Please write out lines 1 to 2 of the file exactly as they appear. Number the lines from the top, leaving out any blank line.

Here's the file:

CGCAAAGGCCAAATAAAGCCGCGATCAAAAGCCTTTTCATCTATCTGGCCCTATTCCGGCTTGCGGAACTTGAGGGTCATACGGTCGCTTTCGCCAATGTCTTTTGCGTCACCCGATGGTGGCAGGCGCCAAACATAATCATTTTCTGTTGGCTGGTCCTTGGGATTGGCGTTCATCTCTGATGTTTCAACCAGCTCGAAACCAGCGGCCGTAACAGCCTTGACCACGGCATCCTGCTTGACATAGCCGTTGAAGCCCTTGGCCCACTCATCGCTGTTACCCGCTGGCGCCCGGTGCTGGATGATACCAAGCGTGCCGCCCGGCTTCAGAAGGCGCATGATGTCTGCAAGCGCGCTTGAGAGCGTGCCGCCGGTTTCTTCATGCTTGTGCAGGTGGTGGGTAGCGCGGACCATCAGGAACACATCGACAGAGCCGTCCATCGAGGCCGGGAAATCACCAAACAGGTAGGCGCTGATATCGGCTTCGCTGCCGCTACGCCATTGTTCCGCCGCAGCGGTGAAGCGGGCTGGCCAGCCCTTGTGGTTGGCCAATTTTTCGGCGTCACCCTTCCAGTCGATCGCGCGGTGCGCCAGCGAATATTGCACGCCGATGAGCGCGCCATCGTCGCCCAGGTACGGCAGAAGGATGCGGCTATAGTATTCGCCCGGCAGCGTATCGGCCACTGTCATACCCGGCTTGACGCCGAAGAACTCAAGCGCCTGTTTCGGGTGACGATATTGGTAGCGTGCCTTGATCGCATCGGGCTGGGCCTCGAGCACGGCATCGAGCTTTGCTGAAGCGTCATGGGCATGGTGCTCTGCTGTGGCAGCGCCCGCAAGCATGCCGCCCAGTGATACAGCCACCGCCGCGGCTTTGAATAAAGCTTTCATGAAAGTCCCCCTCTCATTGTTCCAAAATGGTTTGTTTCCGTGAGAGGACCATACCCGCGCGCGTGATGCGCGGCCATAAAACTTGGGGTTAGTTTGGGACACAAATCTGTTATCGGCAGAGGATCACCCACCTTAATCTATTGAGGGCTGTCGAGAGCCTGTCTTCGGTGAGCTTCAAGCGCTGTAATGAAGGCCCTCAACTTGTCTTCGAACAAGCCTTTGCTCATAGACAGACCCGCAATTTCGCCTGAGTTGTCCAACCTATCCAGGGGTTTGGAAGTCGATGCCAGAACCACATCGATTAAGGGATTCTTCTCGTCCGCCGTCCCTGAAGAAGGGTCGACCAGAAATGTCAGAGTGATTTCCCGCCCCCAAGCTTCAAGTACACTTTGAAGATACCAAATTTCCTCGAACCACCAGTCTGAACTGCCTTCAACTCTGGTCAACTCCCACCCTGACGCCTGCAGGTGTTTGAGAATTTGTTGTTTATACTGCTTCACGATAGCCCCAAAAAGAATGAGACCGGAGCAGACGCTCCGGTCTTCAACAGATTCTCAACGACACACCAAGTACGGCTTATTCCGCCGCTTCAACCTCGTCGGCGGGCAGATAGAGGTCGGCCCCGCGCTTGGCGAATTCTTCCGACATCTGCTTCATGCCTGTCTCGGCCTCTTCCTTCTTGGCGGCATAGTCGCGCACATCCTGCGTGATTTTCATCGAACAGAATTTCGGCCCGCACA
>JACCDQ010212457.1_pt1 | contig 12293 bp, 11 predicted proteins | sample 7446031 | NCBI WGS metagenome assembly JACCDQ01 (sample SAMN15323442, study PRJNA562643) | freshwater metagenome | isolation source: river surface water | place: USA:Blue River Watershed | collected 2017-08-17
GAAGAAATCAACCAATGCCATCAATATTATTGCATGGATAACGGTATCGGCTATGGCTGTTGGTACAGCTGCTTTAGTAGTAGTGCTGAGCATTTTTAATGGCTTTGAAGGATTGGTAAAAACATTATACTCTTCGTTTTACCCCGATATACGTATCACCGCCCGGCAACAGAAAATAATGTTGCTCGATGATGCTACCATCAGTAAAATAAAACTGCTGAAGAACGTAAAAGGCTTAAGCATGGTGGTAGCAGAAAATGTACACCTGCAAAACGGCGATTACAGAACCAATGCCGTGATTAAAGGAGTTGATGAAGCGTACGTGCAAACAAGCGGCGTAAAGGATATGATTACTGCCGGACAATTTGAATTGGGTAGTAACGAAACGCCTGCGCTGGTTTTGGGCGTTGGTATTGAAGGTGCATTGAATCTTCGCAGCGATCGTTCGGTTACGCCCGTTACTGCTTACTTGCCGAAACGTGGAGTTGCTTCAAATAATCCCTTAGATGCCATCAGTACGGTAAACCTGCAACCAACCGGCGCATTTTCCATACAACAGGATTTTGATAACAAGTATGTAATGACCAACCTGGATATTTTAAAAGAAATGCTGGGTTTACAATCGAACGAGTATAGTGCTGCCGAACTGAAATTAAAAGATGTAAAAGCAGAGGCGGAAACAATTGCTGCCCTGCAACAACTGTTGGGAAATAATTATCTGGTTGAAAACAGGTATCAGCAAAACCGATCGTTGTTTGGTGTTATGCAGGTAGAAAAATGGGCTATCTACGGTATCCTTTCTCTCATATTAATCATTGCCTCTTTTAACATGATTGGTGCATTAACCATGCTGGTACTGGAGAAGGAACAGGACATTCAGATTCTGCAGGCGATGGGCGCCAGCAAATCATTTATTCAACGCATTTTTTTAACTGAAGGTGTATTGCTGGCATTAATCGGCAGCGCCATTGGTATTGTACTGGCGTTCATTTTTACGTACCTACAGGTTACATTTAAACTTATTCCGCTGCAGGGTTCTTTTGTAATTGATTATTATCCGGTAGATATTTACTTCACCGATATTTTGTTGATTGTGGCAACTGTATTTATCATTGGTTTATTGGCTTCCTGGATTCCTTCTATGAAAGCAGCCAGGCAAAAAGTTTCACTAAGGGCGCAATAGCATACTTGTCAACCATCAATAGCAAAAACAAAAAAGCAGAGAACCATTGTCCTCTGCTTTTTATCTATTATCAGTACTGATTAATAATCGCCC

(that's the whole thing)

CGCAAAGGCCAAATAAAGCCGCGATCAAAAGCCTTTTCATCTATCTGGCCCTATTCCGGCTTGCGGAACTTGAGGGTCATACGGTCGCTTTCGCCAATGTCTTTTGCGTCACCCGATGGTGGCAGGCGCCAAACATAATCATTTTCTGTTGGCTGGTCCTTGGGATTGGCGTTCATCTCTGATGTTTCAACCAGCTCGAAACCAGCGGCCGTAACAGCCTTGACCACGGCATCCTGCTTGACATAGCCGTTGAAGCCCTTGGCCCACTCATCGCTGTTACCCGCTGGCGCCCGGTGCTGGATGATACCAAGCGTGCCGCCCGGCTTCAGAAGGCGCATGATGTCTGCAAGCGCGCTTGAGAGCGTGCCGCCGGTTTCTTCATGCTTGTGCAGGTGGTGGGTAGCGCGGACCATCAGGAACACATCGACAGAGCCGTCCATCGAGGCCGGGAAATCACCAAACAGGTAGGCGCTGATATCGGCTTCGCTGCCGCTACGCCATTGTTCCGCCGCAGCGGTGAAGCGGGCTGGCCAGCCCTTGTGGTTGGCCAATTTTTCGGCGTCACCCTTCCAGTCGATCGCGCGGTGCGCCAGCGAATATTGCACGCCGATGAGCGCGCCATCGTCGCCCAGGTACGGCAGAAGGATGCGGCTATAGTATTCGCCCGGCAGCGTATCGGCCACTGTCATACCCGGCTTGACGCCGAAGAACTCAAGCGCCTGTTTCGGGTGACGATATTGGTAGCGTGCCTTGATCGCATCGGGCTGGGCCTCGAGCACGGCATCGAGCTTTGCTGAAGCGTCATGGGCATGGTGCTCTGCTGTGGCAGCGCCCGCAAGCATGCCGCCCAGTGATACAGCCACCGCCGCGGCTTTGAATAAAGCTTTCATGAAAGTCCCCCTCTCATTGTTCCAAAATGGTTTGTTTCCGTGAGAGGACCATACCCGCGCGCGTGATGCGCGGCCATAAAACTTGGGGTTAGTTTGGGACACAAATCTGTTATCGGCAGAGGATCACCCACCTTAATCTATTGAGGGCTGTCGAGAGCCTGTCTTCGGTGAGCTTCAAGCGCTGTAATGAAGGCCCTCAACTTGTCTTCGAACAAGCCTTTGCTCATAGACAGACCCGCAATTTCGCCTGAGTTGTCCAACCTATCCAGGGGTTTGGAAGTCGATGCCAGAACCACATCGATTAAGGGATTCTTCTCGTCCGCCGTCCCTGAAGAAGGGTCGACCAGAAATGTCAGAGTGATTTCCCGCCCCCAAGCTTCAAGTACACTTTGAAGATACCAAATTTCCTCGAACCACCAGTCTGAACTGCCTTCAACTCTGGTCAACTCCCACCCTGACGCCTGCAGGTGTTTGAGAATTTGTTGTTTATACTGCTTCACGATAGCCCCAAAAAGAATGAGACCGGAGCAGACGCTCCGGTCTTCAACAGATTCTCAACGACACACCAAGTACGGCTTATTCCGCCGCTTCAACCTCGTCGGCGGGCAGATAGAGGTCGGCCCCGCGCTTGGCGAATTCTTCCGACATCTGCTTCATGCCTGTCTCGGCCTCTTCCTTCTTGGCGGCATAGTCGCGCACATCCTGCGTGATTTTCATCGAACAGAATTTCGGCCCGCACA
>JACCDQ010212457.1_pt1 | contig 12293 bp, 11 predicted proteins | sample 7446031 | NCBI WGS metagenome assembly JACCDQ01 (sample SAMN15323442, study PRJNA562643) | freshwater metagenome | isolation source: river surface water | place: USA:Blue River Watershed | collected 2017-08-17